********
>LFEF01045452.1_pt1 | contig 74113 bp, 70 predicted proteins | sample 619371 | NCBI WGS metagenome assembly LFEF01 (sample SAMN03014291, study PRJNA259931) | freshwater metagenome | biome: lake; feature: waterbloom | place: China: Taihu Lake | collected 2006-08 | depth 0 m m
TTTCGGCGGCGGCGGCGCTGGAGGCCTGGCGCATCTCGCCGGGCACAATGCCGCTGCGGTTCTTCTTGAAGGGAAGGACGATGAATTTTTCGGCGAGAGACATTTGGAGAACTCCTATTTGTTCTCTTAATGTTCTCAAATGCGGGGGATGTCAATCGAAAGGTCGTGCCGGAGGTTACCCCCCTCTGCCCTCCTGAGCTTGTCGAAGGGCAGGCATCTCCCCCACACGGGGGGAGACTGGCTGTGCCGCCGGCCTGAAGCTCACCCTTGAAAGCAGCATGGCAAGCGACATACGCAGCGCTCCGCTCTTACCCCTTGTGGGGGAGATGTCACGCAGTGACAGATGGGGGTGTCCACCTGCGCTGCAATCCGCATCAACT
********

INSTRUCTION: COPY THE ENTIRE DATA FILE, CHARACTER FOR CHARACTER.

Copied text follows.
>LFEF01045452.1_pt1 | contig 74113 bp, 70 predicted proteins | sample 619371 | NCBI WGS metagenome assembly LFEF01 (sample SAMN03014291, study PRJNA259931) | freshwater metagenome | biome: lake; feature: waterbloom | place: China: Taihu Lake | collected 2006-08 | depth 0 m m
TTTCGGCGGCGGCGGCGCTGGAGGCCTGGCGCATCTCGCCGGGCACAATGCCGCTGCGGTTCTTCTTGAAGGGAAGGACGATGAATTTTTCGGCGAGAGACATTTGGAGAACTCCTATTTGTTCTCTTAATGTTCTCAAATGCGGGGGATGTCAATCGAAAGGTCGTGCCGGAGGTTACCCCCCTCTGCCCTCCTGAGCTTGTCGAAGGGCAGGCATCTCCCCCACACGGGGGGAGACTGGCTGTGCCGCCGGCCTGAAGCTCACCCTTGAAAGCAGCATGGCAAGCGACATACGCAGCGCTCCGCTCTTACCCCTTGTGGGGGAGATGTCACGCAGTGACAGATGGGGGTGTCCACCTGCGCTGCAATCCGCATCAACT